Memorial of St. Peter Claver
Becoming Mystics of the Crucified
Today we are in a jury box listening to Paul defend his ministry of preaching. “I have no choice; I’m under compulsion” to do it. Free, he has made himself a slave wanting to be weak so that he can be one with the weak, to share with them the Good News, and win some of them over.
I thought I found myself in a jury box yesterday, where I and a few other Passionists sat judging two professional Catholic writers, a man and a woman, both people of color.
Could these professionals help us in our mission of preaching Christ Crucified? As they shared with us about their work of writing on injustice and the suffering of men women and children of color in our society, I found myself not in the jury box but being judged, judging myself. They knew the prejudice that keeps people on the margin. They voiced the hurt and suffering known to them as people of color. They showed the faces of the unjustly treated through there professional expertise, and invite compassion and conversion. They showed the gift of hope given to us at Baptism.
Paul is a mystic of the Passion who invites us to share an intimate association with Jesus the Crucified by being one with crucified people. We proclaim Christ Crucified whom we meet in our brothers and sisters, and we come to Christ Crucified by becoming one with them in their suffering. Paul speaks of discipline. Could his discipline be this work of making ourselves one with those who suffer the Passion of Christ, thus enabling them to come to know the Crucified Christ through us?
Imagine Peter Claver, whose feast we celebrate today, in light of the the words of Paul.
Peter who has been in Cartagena for 5 years, in 1615 prepares to go on board a slave ship just arrived. He has established a bit of a reputation and will call himself in the days ahead a ‘slave of slaves’. The owners probably thought he did no harm, indeed the little food or drink he could share, some superficial medicines, the gentleness and kindness wouldn’t hurt and maybe would help the slaves when they got to market.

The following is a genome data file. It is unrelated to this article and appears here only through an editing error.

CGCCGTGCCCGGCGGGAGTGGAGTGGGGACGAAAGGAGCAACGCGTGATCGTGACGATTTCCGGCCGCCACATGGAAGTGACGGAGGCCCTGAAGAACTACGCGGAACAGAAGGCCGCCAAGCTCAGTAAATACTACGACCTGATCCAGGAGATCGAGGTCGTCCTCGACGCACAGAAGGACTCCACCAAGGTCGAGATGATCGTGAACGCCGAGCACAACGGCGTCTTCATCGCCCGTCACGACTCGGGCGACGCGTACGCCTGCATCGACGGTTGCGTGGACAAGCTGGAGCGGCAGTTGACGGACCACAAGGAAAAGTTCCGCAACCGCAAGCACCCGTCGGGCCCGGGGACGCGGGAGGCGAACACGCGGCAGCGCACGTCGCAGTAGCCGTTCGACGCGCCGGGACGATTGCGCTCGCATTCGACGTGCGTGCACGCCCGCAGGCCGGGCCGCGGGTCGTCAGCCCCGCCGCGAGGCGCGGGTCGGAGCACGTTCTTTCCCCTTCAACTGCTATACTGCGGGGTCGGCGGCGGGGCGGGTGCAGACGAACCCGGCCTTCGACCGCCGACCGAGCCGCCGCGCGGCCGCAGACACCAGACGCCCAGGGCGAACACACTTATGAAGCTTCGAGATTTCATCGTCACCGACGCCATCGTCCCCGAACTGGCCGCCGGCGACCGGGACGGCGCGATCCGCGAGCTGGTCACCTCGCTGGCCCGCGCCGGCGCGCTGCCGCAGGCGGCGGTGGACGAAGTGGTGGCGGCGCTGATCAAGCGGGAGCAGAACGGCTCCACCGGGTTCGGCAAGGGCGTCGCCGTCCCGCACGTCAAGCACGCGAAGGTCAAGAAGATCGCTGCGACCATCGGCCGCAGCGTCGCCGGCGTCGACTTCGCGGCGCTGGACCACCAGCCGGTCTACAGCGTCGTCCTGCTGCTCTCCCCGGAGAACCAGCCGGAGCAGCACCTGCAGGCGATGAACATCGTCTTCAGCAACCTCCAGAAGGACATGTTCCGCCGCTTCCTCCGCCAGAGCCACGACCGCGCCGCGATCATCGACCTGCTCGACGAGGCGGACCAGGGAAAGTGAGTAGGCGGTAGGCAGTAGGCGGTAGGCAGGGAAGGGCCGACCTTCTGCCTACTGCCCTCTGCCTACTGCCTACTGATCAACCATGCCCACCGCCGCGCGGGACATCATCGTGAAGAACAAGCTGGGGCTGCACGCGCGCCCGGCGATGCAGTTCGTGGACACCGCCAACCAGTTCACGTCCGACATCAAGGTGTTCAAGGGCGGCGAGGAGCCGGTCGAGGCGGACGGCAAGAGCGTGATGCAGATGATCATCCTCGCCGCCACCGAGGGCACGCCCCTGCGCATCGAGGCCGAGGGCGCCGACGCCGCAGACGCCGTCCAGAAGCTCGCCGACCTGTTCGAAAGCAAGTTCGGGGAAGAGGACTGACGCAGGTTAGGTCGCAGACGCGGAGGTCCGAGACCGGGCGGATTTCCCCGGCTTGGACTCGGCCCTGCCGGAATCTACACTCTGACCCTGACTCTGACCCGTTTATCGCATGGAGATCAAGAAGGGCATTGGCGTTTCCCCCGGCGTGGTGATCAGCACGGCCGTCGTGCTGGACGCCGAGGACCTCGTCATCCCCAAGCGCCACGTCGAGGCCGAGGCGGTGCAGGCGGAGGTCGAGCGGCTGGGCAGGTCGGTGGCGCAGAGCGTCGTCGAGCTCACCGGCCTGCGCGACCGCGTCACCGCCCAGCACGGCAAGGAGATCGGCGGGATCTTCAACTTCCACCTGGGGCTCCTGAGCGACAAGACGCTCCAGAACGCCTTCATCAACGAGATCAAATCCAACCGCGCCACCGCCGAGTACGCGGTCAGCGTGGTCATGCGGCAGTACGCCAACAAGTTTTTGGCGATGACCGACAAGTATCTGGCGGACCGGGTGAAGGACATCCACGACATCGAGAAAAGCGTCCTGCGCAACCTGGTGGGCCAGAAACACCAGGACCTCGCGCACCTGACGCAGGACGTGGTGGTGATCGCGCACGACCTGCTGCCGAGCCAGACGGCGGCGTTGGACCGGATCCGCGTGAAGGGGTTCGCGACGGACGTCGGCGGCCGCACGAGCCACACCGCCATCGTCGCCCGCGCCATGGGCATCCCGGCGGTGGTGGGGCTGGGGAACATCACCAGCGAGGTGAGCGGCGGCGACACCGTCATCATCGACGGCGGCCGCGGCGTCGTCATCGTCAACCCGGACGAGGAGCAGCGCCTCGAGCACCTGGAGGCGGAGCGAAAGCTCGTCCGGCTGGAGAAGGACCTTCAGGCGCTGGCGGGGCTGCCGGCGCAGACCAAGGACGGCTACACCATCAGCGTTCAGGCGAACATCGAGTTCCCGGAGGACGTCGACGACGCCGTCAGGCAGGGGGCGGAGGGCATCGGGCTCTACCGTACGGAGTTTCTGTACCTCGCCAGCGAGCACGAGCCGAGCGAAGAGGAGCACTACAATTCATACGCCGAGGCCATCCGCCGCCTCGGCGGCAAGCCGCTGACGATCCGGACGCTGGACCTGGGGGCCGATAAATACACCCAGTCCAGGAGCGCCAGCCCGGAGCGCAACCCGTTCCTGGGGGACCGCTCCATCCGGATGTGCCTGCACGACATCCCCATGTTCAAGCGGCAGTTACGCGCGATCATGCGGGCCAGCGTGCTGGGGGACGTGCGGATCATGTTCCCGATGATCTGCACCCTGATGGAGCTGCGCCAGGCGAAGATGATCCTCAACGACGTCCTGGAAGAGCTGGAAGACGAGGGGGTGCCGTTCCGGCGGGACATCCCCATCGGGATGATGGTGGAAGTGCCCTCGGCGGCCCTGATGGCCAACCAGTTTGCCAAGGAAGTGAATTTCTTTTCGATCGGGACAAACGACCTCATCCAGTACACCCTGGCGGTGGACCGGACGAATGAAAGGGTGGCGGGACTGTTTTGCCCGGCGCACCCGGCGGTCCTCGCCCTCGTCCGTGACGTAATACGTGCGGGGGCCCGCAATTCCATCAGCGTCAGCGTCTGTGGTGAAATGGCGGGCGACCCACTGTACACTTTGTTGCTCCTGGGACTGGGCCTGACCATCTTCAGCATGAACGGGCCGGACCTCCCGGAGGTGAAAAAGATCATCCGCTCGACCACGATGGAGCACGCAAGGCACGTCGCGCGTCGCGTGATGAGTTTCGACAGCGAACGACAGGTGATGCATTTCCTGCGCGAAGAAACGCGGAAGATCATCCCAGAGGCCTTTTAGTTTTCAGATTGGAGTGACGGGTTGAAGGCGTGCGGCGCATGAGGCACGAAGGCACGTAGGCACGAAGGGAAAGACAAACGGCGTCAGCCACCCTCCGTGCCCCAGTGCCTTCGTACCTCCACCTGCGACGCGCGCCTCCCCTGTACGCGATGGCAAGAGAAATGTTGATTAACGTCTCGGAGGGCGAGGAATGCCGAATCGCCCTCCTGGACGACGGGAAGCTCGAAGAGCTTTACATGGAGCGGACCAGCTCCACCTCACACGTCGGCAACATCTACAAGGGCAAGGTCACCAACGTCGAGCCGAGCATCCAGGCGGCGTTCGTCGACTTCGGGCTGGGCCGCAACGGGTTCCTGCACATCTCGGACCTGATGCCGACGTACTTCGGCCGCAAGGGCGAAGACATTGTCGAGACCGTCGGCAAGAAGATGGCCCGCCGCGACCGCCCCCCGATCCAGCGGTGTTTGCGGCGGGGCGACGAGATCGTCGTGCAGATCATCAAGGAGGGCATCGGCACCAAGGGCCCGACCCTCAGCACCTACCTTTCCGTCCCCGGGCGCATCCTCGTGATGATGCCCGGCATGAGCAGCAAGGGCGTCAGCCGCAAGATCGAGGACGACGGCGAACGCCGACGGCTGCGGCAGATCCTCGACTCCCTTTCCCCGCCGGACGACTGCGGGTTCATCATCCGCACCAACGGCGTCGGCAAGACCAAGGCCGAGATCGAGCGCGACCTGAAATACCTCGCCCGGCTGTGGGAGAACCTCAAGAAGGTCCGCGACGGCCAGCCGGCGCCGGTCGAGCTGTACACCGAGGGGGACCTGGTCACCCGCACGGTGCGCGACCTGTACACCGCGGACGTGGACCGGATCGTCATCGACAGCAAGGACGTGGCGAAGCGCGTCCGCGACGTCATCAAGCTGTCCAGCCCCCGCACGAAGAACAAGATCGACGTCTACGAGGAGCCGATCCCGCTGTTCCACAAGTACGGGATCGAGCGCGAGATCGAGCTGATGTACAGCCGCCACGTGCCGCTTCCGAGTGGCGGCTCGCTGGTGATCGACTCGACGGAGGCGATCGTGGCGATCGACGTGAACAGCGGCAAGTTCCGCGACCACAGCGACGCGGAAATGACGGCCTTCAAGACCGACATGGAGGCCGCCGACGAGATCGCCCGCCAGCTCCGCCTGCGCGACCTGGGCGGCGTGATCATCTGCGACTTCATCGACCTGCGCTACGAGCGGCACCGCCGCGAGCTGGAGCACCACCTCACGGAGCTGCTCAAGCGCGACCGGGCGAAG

Poor, disorientated people. Exhausted after a long frightening voyage away from what was known into a cruel unknown. Ahead was work in the fields if they were lucky, others would go into the mines. Another part of the Passion of Christ that Peter knew was the slave system and culture. Some Christians would not go into church or into a confessional if a slave was there before them. How to do good in a society that accepted such injustice, such inhumanity? Peter said, “speak with our hands before we speak with our lips”. He served his crucified Lord by being one with his crucified people. This was also his gift of grace to the unjust. In Columbia today is the Day of National Human Rights. His work was not unseen. Besides the slaves others heard the work of his hands.
No blind guide is Peter Claver, SJ. He is a teacher inviting us to become like him. He gives a vision, a mystic’s vision. He pulls the plank of prejudice out of our eyes enabling us to see the Crucified of today, and full of compassion respond to Christ whom we meet in them. I so look forward to working with our two new writers.
Fr. William Murphy, CP is a member of Immaculate Conception Community in Jamaica, New York.